Thursday afternoon, BYU announced tat it has added a future home-and-home series with Tennessee. The Volunteers will serve as the host for a Sept. 7, 2019, matchup at Neyland Stadium in Knoxville, with the second game set for Sept. 1 or 2, 2023, at LaVell Edwards Stadium in Provo.
The 2019 game will mark the first-ever meeting between the two football programs.
“There’s something about those orange and white checkerboard end zones that shouts ‘Tradition!’,” BYU athletic director Tom Holmoe said in a statement. “When the opportunity to play a series with Tennessee presented itself, we didn’t blink. They’re a storied football program with a winning tradition, national championships, a classic stadium, incredible fans and hall of fame coaches.
“It will be a great experience to visit SEC country and play in Neyland Stadium, and later host Tennessee in Provo.”
BYU will kick off the 2019 season against Utah, followed by games against Tennessee, USC and Washington the next three weeks. They also have a pair of mid-October games against Washington State and Boise State.
UT’s other non-conference games that season include Georgia State, Chattanooga and UAB.
Lovie Smith is not a big fan of fighting amongst his Illinois players, a lesson he shared with his aptly nicknamed Fighting Illini squad Wednesday evening.
According to the Decatur Herald & Review, Illinois’ spring practice session yesterday came to an abrupt and premature end after a fight between players broke out. The names of those involved in the fisticuffs are not known as the media hadn’t been permitted to view practice.
From the Herald & Review‘s report:
…a source said Smith wanted to send a strong message about how he hates fighting and considers it an inexcusable transgression that robs the rest of the team of a chance to concentrate on getting better.
The field was cleared at about 5:35 p.m., nearly an hour before practice was scheduled to end. The players were sent to the locker room and the field was quickly cleared of equipment. Reporters were told there would be no interviews and were told to vacate the Memorial Stadium facility.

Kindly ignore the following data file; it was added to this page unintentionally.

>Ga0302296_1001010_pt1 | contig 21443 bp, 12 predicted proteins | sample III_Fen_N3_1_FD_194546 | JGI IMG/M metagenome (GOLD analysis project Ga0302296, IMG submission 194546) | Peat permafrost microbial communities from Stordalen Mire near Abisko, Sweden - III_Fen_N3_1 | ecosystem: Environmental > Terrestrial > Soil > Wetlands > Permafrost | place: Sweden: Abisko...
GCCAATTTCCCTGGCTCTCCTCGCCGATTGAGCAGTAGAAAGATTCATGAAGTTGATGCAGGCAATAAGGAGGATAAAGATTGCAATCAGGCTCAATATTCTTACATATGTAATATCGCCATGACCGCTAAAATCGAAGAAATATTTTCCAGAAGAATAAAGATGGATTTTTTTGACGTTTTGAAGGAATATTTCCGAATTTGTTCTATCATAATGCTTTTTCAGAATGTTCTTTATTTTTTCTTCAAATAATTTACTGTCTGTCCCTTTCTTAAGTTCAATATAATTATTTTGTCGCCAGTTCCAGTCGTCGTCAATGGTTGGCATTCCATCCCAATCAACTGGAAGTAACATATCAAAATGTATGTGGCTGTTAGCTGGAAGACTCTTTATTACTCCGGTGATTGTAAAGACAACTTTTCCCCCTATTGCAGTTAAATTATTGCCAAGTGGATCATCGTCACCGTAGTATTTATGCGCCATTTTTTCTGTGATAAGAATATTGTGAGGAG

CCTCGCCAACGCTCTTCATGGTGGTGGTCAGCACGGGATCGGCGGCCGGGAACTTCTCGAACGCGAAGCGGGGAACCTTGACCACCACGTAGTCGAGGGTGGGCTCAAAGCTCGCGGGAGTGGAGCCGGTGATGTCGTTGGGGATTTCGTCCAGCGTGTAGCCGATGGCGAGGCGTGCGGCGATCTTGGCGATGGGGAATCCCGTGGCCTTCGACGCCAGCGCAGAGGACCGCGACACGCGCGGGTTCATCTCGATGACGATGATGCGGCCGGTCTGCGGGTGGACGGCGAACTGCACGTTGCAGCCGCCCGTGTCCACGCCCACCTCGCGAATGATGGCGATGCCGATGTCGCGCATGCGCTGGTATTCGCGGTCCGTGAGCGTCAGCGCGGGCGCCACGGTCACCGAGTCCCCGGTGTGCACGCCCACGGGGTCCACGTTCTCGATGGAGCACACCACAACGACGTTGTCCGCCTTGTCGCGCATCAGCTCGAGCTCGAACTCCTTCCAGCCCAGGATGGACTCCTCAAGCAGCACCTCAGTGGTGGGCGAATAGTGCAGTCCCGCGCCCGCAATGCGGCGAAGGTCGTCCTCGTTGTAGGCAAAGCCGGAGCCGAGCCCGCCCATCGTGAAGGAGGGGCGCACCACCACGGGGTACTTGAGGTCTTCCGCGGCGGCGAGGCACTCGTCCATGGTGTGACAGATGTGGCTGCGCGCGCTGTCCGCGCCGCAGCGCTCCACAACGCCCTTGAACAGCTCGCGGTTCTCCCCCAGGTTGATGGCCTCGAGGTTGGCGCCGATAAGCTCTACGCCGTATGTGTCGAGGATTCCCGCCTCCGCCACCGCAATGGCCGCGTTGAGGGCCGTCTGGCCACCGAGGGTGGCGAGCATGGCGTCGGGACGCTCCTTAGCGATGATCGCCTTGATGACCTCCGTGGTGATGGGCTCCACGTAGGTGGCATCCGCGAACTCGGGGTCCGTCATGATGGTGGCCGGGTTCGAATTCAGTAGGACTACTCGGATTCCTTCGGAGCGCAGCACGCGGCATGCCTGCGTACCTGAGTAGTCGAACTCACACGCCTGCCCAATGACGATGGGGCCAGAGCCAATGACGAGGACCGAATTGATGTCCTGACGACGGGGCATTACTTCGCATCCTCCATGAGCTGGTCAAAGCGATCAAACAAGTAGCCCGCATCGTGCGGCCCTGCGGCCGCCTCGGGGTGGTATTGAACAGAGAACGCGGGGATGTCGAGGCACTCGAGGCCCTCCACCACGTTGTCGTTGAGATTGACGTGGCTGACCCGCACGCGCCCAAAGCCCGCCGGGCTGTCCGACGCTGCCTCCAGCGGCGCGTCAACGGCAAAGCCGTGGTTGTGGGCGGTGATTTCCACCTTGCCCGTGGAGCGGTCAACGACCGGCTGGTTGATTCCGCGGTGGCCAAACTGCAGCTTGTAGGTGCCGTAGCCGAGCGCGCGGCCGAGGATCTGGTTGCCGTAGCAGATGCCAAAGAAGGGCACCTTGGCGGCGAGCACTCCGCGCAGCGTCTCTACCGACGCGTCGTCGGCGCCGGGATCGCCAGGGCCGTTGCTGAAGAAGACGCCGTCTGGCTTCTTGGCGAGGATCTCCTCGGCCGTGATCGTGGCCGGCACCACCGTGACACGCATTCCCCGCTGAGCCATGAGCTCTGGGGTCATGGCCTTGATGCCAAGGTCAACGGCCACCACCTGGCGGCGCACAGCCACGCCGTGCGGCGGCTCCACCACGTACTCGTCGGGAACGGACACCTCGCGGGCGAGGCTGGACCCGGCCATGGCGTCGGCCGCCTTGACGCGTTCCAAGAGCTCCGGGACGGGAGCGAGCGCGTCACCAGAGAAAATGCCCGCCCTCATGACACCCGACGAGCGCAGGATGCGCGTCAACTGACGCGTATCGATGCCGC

The Illini, which finished 3-9 in their first season under Smith last year, kicked off spring practice feb. 14 and will conclude it March 10 with the annual spring game.
With spring practice getting set to kick of en masse all across the country, there’s more of the expected personnel attrition settling in and coming to light.
On his Twitter account Wednesday, Andy Dodd announced that it is in his “best interest” to transfer from LSU and continue playing college football elsewhere. “This decision was not an easy one, but it is what’s best for me moving forward,” the offensive lineman wrote.
Dodd was a three-star member of the Tigers’ 2013 recruiting class, rated as the No. 17 guard in the country.
After taking a redshirt as a true freshman, the lineman played in eight games the next two seasons. He played in six games, with one start, in 2016.
Another graduate transfer has made a move, albeit with a slightly different bent than most others.
Auburn confirmed Wednesday that Casey Dunn has been added to Gus Malzahn‘s football roster. The center comes to The Plains as a graduate transfer, which makes him eligible for the 2017 season.
He also comes to Auburn from Jacksonville State, an FCS school that would’ve made him immediately eligible aside from the grad transfer exception. Oh, and his new position coach is excited to have him in the personnel fold as well.
The past two seasons, Dunn was an FCS All-American. While Dunn comes to the Tigers as a center who started 27 games at that position for the Gamecocks, he could play anywhere along the interior of the Tigers’ offensive line.
Malzahn is also very familiar with Dunn’s talent as the lineman started for the JSU squad that took him to overtime in 2015.